Kim, it is so interesting that you mention this topic. Last semester I took a class called the Sociology of Work for my minor and our final project was actually to create an e-portfolio. We created it on Google Sites and it included our resume and a skills section that was specifically for that class. I had never heard of creating a portfolio this way, but I thought this was a great way to market yourself outside of the traditional hard copy resume and cover letter. I think e-portfolios are a great new way to set yourself apart from the rest of the applicants and in this job market that is very important. Overall I think that e-portfolios are great and I fully intend to make one once the hustle and bustle of this semester is over.

  10. kinoshita says:

    Whitney: You are absolutely right. An employer can get a better sense of who you are. I think an e-portfolio allows for a bit more personality because it’s more interactive and less restrictive. Online settings, in general, tend to leave more room for creativity than print. You can still provide the traditional resume and portfolio while providing a jazzier version online. Best of both worlds.

    Stephanie: I didn’t want to carry around my resume at conference either. I brought copies of my resume just in case but didn’t need them. My business card was adequate. I noticed most students had their resumes but weren’t handing them out. I agree an e-portfolio will showcase your online skills.

    Erin: You made several good points. It is a great way to aggregate all of your information. Yes, you do lose the ability to personalize and tailor your resume, cover letter and portfolio, but you can always bring those tailored pieces to the interview. Where the code of ethics is concerned, I see your point. I think it depends largely on you as a person and the employer. I think it’s a personal choice. If a company will be turned off by the inclusion of a personal code of ethics then maybe they weren’t the right company for you to begin with.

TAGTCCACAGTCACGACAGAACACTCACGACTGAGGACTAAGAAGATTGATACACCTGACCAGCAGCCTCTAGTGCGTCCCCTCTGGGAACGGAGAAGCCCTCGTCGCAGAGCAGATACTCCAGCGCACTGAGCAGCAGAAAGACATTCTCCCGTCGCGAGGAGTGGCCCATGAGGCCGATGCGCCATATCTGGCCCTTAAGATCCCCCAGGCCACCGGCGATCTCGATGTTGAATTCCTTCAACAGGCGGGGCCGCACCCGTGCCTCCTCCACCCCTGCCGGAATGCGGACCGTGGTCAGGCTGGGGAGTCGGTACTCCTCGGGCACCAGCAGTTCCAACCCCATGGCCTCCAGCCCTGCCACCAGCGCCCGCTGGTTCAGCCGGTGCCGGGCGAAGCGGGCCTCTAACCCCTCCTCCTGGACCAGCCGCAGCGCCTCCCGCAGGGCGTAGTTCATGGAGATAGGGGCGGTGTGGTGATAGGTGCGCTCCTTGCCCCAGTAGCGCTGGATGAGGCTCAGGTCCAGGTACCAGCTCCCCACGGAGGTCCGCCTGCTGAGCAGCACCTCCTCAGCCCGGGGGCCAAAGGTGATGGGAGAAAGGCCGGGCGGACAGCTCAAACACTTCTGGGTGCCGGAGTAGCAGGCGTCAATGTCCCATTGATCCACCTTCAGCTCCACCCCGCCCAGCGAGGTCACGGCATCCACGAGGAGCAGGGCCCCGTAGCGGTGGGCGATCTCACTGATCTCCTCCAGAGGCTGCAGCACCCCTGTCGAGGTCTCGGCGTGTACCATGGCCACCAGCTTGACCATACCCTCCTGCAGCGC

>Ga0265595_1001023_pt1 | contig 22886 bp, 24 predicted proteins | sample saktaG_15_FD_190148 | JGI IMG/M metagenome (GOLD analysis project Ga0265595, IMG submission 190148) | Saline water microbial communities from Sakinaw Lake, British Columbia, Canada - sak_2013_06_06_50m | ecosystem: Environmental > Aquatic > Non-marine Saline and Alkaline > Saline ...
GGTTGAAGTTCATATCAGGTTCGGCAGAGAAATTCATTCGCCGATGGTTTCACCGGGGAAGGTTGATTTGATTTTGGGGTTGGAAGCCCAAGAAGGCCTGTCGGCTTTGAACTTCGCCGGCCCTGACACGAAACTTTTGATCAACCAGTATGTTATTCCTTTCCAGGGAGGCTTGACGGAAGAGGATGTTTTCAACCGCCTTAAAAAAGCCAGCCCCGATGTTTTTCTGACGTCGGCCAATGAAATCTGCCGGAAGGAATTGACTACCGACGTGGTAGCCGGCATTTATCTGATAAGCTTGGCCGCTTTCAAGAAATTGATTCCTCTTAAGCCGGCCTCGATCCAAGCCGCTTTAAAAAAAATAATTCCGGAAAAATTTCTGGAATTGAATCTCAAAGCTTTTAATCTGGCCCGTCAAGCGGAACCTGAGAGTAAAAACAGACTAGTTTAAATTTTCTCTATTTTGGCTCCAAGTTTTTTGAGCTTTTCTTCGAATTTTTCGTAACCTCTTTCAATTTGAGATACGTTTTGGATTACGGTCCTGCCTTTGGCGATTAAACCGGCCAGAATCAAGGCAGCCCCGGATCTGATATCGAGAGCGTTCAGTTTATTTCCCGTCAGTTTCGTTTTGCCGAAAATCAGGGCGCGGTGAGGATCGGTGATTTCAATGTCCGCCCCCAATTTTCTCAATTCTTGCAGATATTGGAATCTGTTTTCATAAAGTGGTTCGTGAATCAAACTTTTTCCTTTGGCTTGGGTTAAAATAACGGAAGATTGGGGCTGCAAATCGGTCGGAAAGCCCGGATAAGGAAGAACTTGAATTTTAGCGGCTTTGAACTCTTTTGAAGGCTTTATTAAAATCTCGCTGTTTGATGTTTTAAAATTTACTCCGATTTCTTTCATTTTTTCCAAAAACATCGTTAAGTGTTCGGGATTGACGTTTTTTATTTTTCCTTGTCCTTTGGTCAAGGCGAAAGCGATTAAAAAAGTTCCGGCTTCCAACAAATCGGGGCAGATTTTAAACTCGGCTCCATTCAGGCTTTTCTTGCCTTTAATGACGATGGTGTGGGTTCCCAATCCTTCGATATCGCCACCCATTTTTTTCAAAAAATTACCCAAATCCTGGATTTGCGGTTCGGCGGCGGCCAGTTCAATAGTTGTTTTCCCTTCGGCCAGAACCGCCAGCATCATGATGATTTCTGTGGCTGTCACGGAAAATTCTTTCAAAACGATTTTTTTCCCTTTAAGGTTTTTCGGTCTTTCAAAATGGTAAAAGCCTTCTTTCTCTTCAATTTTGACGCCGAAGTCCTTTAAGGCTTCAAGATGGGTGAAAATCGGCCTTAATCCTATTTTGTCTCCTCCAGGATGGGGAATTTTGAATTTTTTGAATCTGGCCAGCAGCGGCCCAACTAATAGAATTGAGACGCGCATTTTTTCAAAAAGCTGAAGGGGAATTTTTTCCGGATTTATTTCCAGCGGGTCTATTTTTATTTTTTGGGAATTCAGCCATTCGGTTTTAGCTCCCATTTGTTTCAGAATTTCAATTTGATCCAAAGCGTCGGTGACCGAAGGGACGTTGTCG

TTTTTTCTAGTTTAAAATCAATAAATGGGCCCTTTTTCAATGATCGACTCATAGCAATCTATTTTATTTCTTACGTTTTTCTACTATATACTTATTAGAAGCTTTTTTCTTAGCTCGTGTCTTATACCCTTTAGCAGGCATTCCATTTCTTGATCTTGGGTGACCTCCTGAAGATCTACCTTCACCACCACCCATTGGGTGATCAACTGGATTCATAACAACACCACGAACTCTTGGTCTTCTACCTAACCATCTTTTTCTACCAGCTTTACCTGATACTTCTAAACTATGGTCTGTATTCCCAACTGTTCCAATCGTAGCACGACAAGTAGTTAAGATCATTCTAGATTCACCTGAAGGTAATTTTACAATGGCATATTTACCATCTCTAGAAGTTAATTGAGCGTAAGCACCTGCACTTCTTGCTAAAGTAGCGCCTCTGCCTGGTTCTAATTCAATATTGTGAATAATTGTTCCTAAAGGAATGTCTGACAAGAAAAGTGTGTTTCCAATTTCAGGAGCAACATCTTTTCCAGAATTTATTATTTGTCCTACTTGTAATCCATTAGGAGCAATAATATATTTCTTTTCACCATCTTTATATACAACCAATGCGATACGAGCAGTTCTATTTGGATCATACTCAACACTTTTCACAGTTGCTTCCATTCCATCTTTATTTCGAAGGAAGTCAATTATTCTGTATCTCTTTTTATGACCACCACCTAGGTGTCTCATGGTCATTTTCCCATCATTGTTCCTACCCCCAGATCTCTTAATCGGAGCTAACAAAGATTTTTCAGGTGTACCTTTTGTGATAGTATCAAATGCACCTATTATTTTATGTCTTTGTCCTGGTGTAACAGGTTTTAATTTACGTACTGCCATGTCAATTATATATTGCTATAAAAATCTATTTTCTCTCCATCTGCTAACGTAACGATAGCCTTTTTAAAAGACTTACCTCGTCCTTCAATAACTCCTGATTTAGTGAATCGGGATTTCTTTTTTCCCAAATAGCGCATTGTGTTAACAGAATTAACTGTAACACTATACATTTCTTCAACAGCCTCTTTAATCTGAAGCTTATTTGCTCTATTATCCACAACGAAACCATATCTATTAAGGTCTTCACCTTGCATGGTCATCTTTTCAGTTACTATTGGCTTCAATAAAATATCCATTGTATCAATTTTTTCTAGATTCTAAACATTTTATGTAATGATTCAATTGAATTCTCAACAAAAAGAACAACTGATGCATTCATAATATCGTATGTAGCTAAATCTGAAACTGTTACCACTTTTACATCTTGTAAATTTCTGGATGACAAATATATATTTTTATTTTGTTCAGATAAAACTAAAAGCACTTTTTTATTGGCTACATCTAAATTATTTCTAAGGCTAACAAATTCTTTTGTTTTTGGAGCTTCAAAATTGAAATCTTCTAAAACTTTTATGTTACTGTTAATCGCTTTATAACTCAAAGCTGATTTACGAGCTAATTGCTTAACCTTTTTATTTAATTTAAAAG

Ashley: I agree wholeheartedly- quality over quantity. You don’t want to overwhelm your potential employer, especially if it’s with unnecessary materials. Perhaps other PR programs don’t provide their students with the same opportunities to create an extensive body of writing samples like Cronkite. I know I can’t include all my work. My portfolio for JMC 415 alone is somewhere around 20 pages.

    Brittany: Glad you found the post so informative. It’s simple and genius. You could include your e-portfolio link anywhere. You could ask potential employers if you could e-mail your e-portfolio before your interview or after. You could e-mail your e-portfolio to companies you are hoping to get an interview with. I don’t remember ISU stating specifically where to include it but probably the obvious places like resumes, business cards, in your e-mail signature and your LinkedIn account. I also think it depends on what stage your career is in. If you are looking for a job then include the link on everything. If you have a job and aren’t looking for another one then probably business cards and your LinkedIn profile will suffice.

    Elizabeth: Google Sites, huh? I will have to check it out. I only glanced at the ones ISU recommended and they were all free. I think the e-portfolio is very tech savvy and think a potential employer would find it impressive and appealing. It shows you are up-to-date, if not, ahead of the curve. Perhaps what we would call early adopters?